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Compromising with Kazakhstan

Following up on Jen’s and Pete’s posts regarding Obama’s meeting with Kazakh President Nursultan Nazarbayev at the nuclear-security summit: yes, it’s a bit rich that Obama would tell Nazarbayev that the U.S. is still “working” on its democracy — just like Kazakhstan! It even sounds like a scene that would make a nice addendum to that comedy classic Borat.

But in this particular instance, I would cut Obama some slack. It does sound as if the president raised human-rights issues with Nazarbayev, as he should have. The larger issue is whether the president of the United States should be palling around with two-bit dictators like Nazarbayev.

I believe that our foreign policy should champion freedom and democracy, but I recognize that in this imperfect world some short-term compromises are necessary. That includes cutting deals with states such as Kazakhstan and Kyrgyzstan, the latter now the scene of a revolution against the dictator (Kurmanbek Bakiyev), with whom we made a deal to locate a critical American air base. That deal now looks suspect, but what choice did we have? To fight and win in Afghanistan, we need bases in the region, and the outcome in Afghanistan is more important than the outcome in Kyrgyzstan.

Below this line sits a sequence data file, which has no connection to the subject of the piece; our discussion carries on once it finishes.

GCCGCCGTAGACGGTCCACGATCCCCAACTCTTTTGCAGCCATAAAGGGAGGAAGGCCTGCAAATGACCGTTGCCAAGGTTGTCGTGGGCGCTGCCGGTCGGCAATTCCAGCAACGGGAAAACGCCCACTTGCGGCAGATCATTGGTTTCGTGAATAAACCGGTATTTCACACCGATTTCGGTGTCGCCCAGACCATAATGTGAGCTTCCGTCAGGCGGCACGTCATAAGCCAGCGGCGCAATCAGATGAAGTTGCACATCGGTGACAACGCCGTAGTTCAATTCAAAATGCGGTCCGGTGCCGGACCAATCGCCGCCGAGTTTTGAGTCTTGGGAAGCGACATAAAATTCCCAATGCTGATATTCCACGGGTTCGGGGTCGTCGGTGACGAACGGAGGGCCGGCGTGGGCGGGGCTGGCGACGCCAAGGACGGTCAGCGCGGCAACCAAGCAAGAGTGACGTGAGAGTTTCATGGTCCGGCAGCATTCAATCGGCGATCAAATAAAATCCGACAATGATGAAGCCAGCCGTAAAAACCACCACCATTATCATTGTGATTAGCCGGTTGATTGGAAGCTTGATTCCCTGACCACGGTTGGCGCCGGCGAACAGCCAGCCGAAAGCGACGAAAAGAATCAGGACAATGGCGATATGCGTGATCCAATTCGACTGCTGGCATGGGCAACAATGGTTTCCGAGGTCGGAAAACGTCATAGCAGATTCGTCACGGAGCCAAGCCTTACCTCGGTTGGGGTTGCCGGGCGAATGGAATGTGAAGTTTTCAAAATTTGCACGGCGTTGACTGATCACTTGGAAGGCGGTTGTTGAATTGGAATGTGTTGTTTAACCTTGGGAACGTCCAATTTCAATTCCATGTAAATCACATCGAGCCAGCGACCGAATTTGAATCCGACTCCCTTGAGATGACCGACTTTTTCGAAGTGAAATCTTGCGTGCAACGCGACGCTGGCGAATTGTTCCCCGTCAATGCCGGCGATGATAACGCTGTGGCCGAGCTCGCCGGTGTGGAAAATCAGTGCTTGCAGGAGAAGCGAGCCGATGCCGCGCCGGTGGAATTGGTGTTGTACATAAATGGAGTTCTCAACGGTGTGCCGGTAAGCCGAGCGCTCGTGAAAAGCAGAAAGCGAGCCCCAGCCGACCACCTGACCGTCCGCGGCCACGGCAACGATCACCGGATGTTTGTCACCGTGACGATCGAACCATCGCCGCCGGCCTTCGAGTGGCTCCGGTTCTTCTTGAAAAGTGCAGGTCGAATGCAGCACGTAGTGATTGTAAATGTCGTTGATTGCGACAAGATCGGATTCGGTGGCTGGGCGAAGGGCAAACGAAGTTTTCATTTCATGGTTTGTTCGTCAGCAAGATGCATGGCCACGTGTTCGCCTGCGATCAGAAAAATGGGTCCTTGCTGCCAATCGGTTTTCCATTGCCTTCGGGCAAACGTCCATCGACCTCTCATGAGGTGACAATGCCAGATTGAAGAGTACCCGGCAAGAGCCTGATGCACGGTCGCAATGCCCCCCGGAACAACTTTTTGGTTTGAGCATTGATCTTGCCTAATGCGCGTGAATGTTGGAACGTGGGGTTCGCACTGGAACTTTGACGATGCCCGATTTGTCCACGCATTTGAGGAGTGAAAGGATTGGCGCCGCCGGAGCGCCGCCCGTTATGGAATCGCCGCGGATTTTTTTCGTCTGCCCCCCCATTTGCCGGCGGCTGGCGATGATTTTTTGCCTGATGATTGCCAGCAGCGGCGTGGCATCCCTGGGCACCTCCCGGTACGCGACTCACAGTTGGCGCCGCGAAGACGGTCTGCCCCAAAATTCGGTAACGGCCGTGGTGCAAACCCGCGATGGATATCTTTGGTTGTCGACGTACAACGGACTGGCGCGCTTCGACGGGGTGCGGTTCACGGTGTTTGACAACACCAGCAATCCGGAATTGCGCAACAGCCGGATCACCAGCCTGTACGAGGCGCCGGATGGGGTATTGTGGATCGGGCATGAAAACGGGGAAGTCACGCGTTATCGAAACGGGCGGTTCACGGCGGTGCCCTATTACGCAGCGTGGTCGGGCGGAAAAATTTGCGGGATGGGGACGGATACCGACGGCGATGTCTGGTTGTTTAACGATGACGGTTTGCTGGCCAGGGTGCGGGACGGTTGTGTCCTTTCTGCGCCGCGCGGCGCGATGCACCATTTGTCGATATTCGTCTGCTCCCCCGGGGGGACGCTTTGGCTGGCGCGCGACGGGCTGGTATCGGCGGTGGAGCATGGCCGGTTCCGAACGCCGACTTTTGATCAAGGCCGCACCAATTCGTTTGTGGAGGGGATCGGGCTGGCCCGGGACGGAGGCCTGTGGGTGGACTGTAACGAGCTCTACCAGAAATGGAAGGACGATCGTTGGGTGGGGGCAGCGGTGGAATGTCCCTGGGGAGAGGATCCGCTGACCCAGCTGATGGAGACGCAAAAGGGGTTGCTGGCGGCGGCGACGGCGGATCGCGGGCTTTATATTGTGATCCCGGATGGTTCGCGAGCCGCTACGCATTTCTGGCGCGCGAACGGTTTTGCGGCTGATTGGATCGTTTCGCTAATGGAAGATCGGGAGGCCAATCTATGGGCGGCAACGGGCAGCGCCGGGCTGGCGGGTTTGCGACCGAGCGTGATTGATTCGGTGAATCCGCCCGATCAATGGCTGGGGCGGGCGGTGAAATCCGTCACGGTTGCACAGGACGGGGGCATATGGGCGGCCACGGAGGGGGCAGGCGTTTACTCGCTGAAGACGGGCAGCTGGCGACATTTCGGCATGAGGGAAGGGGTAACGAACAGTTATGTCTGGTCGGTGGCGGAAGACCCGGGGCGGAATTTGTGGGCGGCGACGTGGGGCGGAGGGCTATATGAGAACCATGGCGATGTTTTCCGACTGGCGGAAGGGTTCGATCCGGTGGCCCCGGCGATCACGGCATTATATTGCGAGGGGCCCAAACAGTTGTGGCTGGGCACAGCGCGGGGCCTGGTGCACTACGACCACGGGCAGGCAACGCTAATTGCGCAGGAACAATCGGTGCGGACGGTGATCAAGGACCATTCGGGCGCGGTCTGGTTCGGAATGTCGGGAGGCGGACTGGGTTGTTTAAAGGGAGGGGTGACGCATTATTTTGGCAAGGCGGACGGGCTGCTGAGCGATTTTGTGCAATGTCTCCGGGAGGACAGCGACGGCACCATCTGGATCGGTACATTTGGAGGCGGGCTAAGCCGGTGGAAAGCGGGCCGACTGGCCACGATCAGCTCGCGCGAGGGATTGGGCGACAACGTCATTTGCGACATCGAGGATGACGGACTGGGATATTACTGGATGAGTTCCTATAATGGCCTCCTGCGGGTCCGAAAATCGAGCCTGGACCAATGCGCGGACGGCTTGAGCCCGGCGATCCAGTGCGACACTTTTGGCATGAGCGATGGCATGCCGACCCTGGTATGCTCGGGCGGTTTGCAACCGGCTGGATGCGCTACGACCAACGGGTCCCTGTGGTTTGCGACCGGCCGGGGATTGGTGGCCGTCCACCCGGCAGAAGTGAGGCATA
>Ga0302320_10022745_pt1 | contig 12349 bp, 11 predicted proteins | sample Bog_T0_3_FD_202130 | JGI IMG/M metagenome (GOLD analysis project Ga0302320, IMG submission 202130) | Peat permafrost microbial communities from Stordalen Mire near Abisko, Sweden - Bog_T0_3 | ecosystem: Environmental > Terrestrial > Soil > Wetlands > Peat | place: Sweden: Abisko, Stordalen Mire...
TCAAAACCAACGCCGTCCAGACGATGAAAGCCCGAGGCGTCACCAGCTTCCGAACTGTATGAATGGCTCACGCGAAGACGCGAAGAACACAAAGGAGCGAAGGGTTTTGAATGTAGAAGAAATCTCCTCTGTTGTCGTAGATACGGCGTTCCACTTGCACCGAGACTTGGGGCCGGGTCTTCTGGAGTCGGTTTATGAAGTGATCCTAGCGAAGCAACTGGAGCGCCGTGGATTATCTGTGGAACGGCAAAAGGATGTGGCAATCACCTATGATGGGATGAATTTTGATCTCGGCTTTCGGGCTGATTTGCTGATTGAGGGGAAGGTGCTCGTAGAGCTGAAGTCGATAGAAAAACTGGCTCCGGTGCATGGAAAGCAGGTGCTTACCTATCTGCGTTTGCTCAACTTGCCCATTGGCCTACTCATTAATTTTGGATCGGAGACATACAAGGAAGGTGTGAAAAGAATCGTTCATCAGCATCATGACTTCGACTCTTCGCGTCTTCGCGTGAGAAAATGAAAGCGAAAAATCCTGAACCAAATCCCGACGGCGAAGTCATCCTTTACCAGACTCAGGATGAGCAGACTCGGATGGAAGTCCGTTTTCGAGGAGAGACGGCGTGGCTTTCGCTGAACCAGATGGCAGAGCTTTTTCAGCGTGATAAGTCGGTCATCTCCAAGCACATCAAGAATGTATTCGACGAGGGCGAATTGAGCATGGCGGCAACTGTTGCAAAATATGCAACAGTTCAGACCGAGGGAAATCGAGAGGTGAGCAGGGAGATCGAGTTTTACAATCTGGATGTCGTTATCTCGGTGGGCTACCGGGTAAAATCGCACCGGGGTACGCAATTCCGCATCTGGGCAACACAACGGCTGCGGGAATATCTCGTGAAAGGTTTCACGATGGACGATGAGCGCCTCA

That is something that President Bush — denounced and praised as a “neocon” true believer — understand. He too hosted dictators like Nazarbayev at the White House — and no doubt said some soothing things to them about how much he respected them. That’s the kind of talk that is frequently used to grease diplomatic transactions.

I don’t have a problem with the fact that Obama isn’t doing much to promote democracy in states that are strategic allies. My problem is that he has missed — and is still missing — a golden opportunity to promote democracy in the country that happens to be our deadliest enemy at the moment. He has let the Green Revolution come and go in Iran while maintaining a hands-off attitude. There is surely a case to be made for attempting to reach a modus vivendi with the Nazarbayevs of the world — dictators who are concerned only with keeping power and are willing to accommodate our interests. There is no case to be made for accommodation with the Ahmadinejads and Khameinis of the world — dictators with grandiose ambitions that threaten ourselves and our allies and who have no interest at all in reaching any kind of entente with us.


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